I’ll be the first to admit that I’m a movie snob. I reached my saturation point years ago with predictable explosions, ludicrous CGI effects, and convoluted plot lines. I’m most critical when a motorcycle appears on the screen, particularly in an action movie. I find myself counting gears in chase scenes, amazed that the hero is riding a bike that has a 16 gear tranny. Or a 4 stroke that miraculously sounds like a 2 stroke.
A classic example of this is the late ’90s festering pile of poo called Firestorm – where Howie Long bunny hops a 250 2 stroke through the window of a sporting goods store, then proceeds to shift all the way up to 14th gear while starting a chainsaw one-handed like it’s a yo-yo. It’s the dumbest thing I’ve ever seen.
So lets just say that when it comes to movies, I tend to favor documentaries. But here again my discerning taste can quickly appear when motorcycles are involved.
True to form, I had a fairly cynical attitude when I sat down to watch Why We Ride, which probably had something to do with its title. I fully expected to spend the next 90 minutes watching people state the obvious. Well I was wrong, I only spent the first 10 minutes watching people state the obvious. Had I been playing a drinking game with the trigger word freedom, I could have devoured a pony keg in record time and had the pleasure of getting my stomach pumped.
This 2013 documentary by Bryan H Carroll is meant to celebrate the passion of motorcycling and the camaraderie that can develop between riders through first hand accounts and opinions of real riders and racers. And once you make it past the obligatory explanation of why we do ride (the first 10 minutes), it does just that. What follows is a broad overview of the history of motorcycles and motorcycle racing, followed by light hearted reflections of people’s relationships with their bikes and the subsequent relationships they develop with other riders. Then it wraps up with inspirational stories of people overcoming adversity through their passion for motorcycles.
I’m fascinated by board track racing, so when the movie quickly began to delve into the history of motorcycles with that maniacal discipline it had my immediate and full attention. While I didn’t really learn anything new about board track racing, I did learn a lot about the next generation of racers, including Ed Kretz. Being the preeminent two-wheeled badass of the depression era, the movie paused long enough to focus briefly on Kretz and pay rightful homage more to the type of man he was than to his achievements in racing.
Human interest stories are the true strength of Why We Ride. The movie did a great job of briefly summarizing the intricate history of motorcycles and racing without becoming mired in irrelevant statistics or specifications – the focus always remains on personal experiences.
By keeping the attention solely on the visceral experience of riding, it achieves a continuity between vastly different eras and forms of riding without feeling schizophrenic. Whether you’re into superbikes or hill climbing or Harleys there’s a common thread that strikes a chord.
There’s a snippet segment of industry people and lifelong riders talking about the first time they rode and/or their first bike. Who doesn’t have a fond memory of their first ride? Their remarks were mainly subtle variations of the same answers but everyone could identify with them. This part of the movie could have easily felt as if it were pandering to nostalgia, but it didn’t. It felt intimate and familiar, like a group of life long friends sharing the same old stories over a beer. This was helped in part by some perfectly timed quips by comedian and enthusiast Alonzo Bodden, which kept the metaphysical undertones in check. For a while anyway.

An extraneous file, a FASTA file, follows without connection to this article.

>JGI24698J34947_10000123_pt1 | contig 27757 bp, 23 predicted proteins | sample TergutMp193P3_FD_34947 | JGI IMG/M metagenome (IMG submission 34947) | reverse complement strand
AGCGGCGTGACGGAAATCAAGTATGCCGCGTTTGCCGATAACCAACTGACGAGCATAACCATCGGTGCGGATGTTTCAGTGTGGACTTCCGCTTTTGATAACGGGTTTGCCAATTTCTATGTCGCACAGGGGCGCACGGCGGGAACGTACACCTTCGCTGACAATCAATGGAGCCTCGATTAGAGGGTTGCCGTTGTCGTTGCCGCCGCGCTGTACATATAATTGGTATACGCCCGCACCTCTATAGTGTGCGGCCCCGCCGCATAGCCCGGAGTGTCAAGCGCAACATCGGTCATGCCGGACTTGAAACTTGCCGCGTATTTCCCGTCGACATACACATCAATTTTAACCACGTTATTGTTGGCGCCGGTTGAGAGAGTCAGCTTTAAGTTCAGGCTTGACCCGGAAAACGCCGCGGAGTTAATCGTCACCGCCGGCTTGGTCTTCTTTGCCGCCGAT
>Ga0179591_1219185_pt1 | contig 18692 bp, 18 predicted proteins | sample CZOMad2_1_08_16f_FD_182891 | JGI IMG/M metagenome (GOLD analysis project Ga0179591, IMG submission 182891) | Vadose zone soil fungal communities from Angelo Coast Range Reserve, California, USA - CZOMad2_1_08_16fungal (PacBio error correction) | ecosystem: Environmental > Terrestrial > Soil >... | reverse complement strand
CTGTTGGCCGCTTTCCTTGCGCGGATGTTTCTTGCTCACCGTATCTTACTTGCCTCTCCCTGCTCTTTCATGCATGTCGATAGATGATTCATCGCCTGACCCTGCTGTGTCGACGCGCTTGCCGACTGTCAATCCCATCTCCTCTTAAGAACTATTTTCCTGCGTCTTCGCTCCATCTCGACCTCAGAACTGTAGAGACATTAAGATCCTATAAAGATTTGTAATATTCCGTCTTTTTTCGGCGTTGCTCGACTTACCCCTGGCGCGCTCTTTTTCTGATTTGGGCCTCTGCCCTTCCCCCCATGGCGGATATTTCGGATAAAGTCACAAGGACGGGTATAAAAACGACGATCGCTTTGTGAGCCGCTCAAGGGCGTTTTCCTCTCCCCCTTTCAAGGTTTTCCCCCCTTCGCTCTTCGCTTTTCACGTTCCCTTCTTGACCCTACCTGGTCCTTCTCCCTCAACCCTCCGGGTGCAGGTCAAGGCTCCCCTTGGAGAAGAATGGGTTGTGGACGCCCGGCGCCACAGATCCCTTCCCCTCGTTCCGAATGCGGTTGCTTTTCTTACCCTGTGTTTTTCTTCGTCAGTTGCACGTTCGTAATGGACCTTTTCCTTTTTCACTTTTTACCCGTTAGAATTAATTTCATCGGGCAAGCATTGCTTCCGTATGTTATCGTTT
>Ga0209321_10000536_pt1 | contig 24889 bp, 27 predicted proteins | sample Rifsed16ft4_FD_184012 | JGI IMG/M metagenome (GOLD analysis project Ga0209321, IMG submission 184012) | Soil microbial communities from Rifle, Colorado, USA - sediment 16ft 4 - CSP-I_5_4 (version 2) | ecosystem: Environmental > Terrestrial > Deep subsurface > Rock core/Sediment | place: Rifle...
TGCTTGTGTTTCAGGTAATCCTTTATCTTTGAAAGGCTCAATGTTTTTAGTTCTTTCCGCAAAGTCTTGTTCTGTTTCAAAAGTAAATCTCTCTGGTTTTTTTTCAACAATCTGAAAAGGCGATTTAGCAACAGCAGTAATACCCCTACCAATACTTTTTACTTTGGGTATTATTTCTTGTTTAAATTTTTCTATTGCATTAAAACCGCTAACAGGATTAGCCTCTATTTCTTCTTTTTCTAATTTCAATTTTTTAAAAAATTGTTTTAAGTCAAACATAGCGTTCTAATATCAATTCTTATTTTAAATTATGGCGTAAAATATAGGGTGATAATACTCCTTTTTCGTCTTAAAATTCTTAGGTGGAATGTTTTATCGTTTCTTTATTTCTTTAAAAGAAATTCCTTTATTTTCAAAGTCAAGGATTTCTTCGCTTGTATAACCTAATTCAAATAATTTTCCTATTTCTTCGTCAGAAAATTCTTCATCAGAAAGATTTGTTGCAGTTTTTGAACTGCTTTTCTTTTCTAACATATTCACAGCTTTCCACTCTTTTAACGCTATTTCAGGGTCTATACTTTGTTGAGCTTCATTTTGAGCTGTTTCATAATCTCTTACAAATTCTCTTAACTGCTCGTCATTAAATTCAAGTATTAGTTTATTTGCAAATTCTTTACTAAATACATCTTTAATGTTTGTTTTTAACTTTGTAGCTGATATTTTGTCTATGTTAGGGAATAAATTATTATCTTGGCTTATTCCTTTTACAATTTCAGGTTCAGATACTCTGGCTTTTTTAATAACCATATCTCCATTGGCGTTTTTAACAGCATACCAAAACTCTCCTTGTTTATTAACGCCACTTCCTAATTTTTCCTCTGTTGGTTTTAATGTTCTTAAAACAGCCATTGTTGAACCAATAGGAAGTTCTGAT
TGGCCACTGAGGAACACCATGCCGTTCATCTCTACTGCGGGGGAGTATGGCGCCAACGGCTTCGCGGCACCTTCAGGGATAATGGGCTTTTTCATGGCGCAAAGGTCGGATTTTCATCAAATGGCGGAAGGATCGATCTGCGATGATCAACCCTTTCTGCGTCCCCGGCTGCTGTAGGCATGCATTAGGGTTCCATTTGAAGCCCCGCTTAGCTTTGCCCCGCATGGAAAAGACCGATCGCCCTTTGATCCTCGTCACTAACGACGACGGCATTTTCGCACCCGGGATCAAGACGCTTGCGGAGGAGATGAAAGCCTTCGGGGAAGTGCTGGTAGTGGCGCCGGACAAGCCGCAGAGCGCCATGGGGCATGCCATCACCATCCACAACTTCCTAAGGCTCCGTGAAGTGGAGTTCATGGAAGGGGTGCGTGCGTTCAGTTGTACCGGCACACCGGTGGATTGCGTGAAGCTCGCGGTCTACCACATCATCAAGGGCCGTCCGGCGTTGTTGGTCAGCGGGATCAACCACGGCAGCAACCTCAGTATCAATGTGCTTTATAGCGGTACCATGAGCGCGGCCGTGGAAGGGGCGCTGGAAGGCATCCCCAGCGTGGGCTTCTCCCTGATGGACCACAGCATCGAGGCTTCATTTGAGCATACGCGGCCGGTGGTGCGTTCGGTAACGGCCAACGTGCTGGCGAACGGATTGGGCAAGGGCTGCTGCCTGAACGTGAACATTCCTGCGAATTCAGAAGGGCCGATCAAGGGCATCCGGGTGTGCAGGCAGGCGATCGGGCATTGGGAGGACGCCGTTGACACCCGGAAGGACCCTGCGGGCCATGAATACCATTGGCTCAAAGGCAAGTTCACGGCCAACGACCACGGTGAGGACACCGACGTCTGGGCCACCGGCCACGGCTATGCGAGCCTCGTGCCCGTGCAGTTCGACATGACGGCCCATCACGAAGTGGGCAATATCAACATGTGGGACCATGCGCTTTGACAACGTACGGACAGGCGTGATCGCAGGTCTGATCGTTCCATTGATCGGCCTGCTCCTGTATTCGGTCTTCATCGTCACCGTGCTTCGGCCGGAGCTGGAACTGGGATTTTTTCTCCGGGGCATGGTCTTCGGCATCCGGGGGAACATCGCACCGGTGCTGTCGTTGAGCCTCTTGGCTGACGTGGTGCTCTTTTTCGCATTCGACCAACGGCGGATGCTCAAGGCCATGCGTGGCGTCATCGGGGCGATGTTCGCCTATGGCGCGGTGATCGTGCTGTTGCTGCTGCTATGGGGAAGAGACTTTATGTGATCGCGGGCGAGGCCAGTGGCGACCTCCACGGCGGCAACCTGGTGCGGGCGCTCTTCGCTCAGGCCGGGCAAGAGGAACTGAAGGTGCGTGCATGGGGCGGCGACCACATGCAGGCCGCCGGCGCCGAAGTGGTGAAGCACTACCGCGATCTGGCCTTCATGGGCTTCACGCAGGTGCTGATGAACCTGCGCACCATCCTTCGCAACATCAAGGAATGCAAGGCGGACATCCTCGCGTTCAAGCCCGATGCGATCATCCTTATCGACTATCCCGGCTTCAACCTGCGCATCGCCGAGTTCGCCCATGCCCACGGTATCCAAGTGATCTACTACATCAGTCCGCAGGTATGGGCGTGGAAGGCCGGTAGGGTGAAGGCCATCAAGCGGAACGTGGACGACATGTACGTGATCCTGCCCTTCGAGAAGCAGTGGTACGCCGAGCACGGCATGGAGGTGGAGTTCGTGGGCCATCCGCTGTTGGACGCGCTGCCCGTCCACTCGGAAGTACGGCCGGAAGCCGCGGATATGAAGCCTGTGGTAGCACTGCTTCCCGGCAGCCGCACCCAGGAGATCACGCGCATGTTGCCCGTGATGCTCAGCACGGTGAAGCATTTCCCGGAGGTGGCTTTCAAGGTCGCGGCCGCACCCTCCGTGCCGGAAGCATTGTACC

The hard part about this movie is that it takes aim at your heart strings but instead of gently tugging on them, it pounds on them with a defibrillator as the movie wears on. First there’s the soundtrack, an orchestral piece that builds and builds and builds and builds and builds – a relentless crescendo that probably peaks at some point, but I blocked it out after a while. Then there’s the gratuitous slow motion shots of motorcycles in action. Sometimes it’s racing footage, other times it’s sweeping panoramic views of scenic byways. Either way it becomes redundant. It felt like being force-fed Halloween candy, eventually you get sick of it.
While this didn’t ruin the movie for me, by the time Why We Ride turned inspirational it did detract from the very personal experiences that are shared in the film. I was distracted and ready for the movie to be over. I was also bracing for some drawn out superfluous finale, which mercifully never materialized.
This movie did win some awards. Of course, these were at motorcycle film festivals so I’m not sure how stacked the competition was. I remember the last motorcycle centric movie I saw – Supercross: The Movie – which was almost as entertaining as watching my dog crap in the backyard. Almost.
All things considered, this film is worth checking out, particularly if you’re new to riding and unfamiliar with the history of motorcycles – or are just looking for a little insight into other forms of riding. Why We Ride might feel like it runs a bit long, but the first two thirds of the movie is good enough to carry it. If you find the last bit too monotonous you can always play a drinking game.